The man was bleeding and screaming, more concerned for his five children than himself. I looked at his wound and was overwhelmed, a cracked 4x4 thrown like a dart sticking deep into his thigh, the femur bone fractured and exposed like butcher’s fair. Mail was cast around, letters stuck to everything with the man’s blood. I looked the frightened farmer in the eye, and then moved to his wound. Taking my leather belt off, I fashioned a makeshift tourniquet and applied it as tight as I could around his thigh.
There was no mother, and so I looked at the oldest boy again, his name quickly yelled out as Seth. He knew before I did that the question in my mind was, “where the hell is a doctor.”
“Down the road a piece on the right, Mister,” the boy pointed as if he had just matured a decade. “He’s Doc Louis … He’s prone to the bottle though,” the young man said, with a worrisome tone in his voice.
With all the other children helping, we moved the critically injured man to the back of my panel wagon. The twister had moved on now, and there was even some peace reflected in the stars above. Inside that vehicle however, only mayhem, as each child crawled in screaming and yelling for their Pa. I reached across the cab, pulled the tequila bottle out and handed it back to Seth. “Pour some of this on your Pa’s wound, son.”
I parked in the drainage ditch beside the doctor’s house, an ill-repaired, green-and-white home with a raised, peeling paint porch encircling the building; a substantial structure some time in the past. On the door a sign in need of paint read: William Louis, MD; Doctor of Medicine. I opened the screen and pounded on the door, and realized that it was open. Inside, the living room was lit by a single floor light with a tipped-over lampshade, no one to be seen. I heard him then, a snoring sound coming from somewhere. Seth and I moved the couch away from the wall and revealed a broken, disheveled man, perhaps in his 60s, passed out on the floor. He reeked of alcohol, was extremely unkempt, with yellow and black teeth, tousled grey, greasy hair on a balding head, and a threadbare grey suit with a green-striped untied bowtie loose around his neck. I shook the man, receiving some response. He turned and tried to sit up with our help, vomiting on himself wtih the movement. The doctor was greatly disturbed, with glassy, jaundiced eyes, and remarkable shaking hands.
“Doc Louis,” I said. “I have a man who has been hurt in the twister.”
The doctor turned and looked closely into my eyes. “Twister?” He said, saliva dripping from his mouth. “Has there been a twister?”
“Yes, and this man is hurt bad. You are the only person who can help him.”
The doctor looked me in my eyes. He blinked several times and choked down an emesis before speaking. “Do I really look like someone who can take care of anyone? You must be insane,” he said with a small sarcastic chuckle.
He smelled awash of alcohol, and I turned my head to avoid it. Retuning to the doctor, I realized that he looked moved to tears. The man laid back down behind the couch, his extremities shaking uncontrollably.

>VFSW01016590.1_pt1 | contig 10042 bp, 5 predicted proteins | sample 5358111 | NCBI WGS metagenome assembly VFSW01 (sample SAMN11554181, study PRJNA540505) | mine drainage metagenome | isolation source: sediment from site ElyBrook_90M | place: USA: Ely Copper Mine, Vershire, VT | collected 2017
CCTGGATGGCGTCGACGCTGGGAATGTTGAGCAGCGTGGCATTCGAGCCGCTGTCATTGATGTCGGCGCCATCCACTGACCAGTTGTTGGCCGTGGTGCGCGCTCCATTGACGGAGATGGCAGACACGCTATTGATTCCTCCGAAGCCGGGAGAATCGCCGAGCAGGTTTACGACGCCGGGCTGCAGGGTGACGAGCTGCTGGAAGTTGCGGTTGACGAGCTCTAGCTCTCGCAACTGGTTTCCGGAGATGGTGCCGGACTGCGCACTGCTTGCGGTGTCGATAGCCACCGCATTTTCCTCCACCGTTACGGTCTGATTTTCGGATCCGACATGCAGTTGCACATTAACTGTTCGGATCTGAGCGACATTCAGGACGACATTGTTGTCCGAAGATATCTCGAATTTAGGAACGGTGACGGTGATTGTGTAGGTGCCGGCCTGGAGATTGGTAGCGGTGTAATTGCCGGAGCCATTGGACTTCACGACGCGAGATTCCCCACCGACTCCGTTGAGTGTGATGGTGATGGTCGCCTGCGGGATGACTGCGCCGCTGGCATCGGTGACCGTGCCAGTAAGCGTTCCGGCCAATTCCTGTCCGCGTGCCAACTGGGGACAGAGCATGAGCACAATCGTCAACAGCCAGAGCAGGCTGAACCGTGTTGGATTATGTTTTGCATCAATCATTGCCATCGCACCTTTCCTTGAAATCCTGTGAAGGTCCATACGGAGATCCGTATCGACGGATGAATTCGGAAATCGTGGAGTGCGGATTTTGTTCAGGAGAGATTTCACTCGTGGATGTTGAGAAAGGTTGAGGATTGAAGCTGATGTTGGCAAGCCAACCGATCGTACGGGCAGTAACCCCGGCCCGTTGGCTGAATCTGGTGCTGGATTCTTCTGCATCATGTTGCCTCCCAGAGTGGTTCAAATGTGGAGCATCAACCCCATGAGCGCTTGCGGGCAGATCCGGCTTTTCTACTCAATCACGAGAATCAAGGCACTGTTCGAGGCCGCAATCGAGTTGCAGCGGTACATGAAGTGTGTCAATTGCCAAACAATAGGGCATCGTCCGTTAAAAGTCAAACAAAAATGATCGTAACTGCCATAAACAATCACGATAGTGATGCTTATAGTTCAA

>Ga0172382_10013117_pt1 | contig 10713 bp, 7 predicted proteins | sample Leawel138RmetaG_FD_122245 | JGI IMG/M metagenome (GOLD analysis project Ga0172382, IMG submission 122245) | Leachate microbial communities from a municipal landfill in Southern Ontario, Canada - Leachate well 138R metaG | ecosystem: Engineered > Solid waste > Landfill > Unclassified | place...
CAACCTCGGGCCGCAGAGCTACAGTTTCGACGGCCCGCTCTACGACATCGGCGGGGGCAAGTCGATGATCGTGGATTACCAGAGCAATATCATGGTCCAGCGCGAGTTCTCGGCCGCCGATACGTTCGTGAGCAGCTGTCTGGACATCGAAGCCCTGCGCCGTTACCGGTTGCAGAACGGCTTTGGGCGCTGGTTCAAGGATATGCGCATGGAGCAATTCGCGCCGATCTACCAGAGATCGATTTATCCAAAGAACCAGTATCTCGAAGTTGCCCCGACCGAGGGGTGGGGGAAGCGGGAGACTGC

“No Doc, we need you to see this guy. Please get up now,” I said, pulling the man upright. His hands were shaking, his right much worse than his left. “His left thigh was busted. There is blood, and bone. He doesn’t look so good Doc.”
With help the doc stood up shaking. He made his way across the room to a liquor cabinet only to find three empty bottles which he tossed on the ground. Talking to himself and looking at his shaking hands, he said: “I need a drink!” The man turned and wobbled away through a door and into the kitchen. Broken bottles were thrown around, chairs overturned, and shouts could be heard from the room.
In his absence, I looked at the wall in the living room, a tragic lost life illustrated before me. A huge yellowed diploma was framed on the wall, the glass of the picture frame cracked crossways and missing a chunk. It was a medical degree dated 1910 from the University of Texas Medical Branch at Galveston, the William Abraham Louis, Doctor of Medicine highlighted in gold with the words: with highest honors. A photograph of a younger Dr Louis hung askew next to the diploma. Here he was dressed in graduation garb embracing an attractive young woman and carrying the gold-headed caduceus cane, representing the top class graduate. Sadness overcame me as I heard the man frantically looking for a drink, the resolution to what had begun as an outstanding medical career.
Dr Louis wandered into the room. He was shaking and fell across the couch. I moved to him. “Doc, we need you. There is a man who is beat up pretty bad. He needs you.”
The man looked up, his yellow sclera glistening, vomitus encircling his mouth. “Best take him to Odessa … I am no good for him,” the doctor said averting his eyes from me with shame. “Haven’t been worth a shit lately. Really never was worth a shit, at least since my lady died!”
The young boy Seth appeared through the front door. “What about this?” He said producing the bottle of José Cuervo wrapped in the dirty washrag.
A smile came to my face as the story pieced itself together. I took the bottle of José Cuervo, and fed a few drops to the doctor. Soon the man was sitting, not stopping until the bottle was empty, his delirium tremens diverted for another time.
And so we brought the farmer into the doctor’s house, ushering in the injured man surrounded by a hysterical ball of mayhem. The man eventually survived, the country physician doing well in the process. Sitting in the living room the scene began to slow. There was blood everywhere, covering everyone including the the gaggle of kids. My hands were covered with sticky clotted blood; the smell of death luckily diverted for the time. I took a deep breath, lit a cigarette, and looked to the ceiling thinking of God and his power.
The diner seemed a million miles away, the events of the day reaffirming my beliefs. Somehow I now knew why; thanking God for that shot of tequila.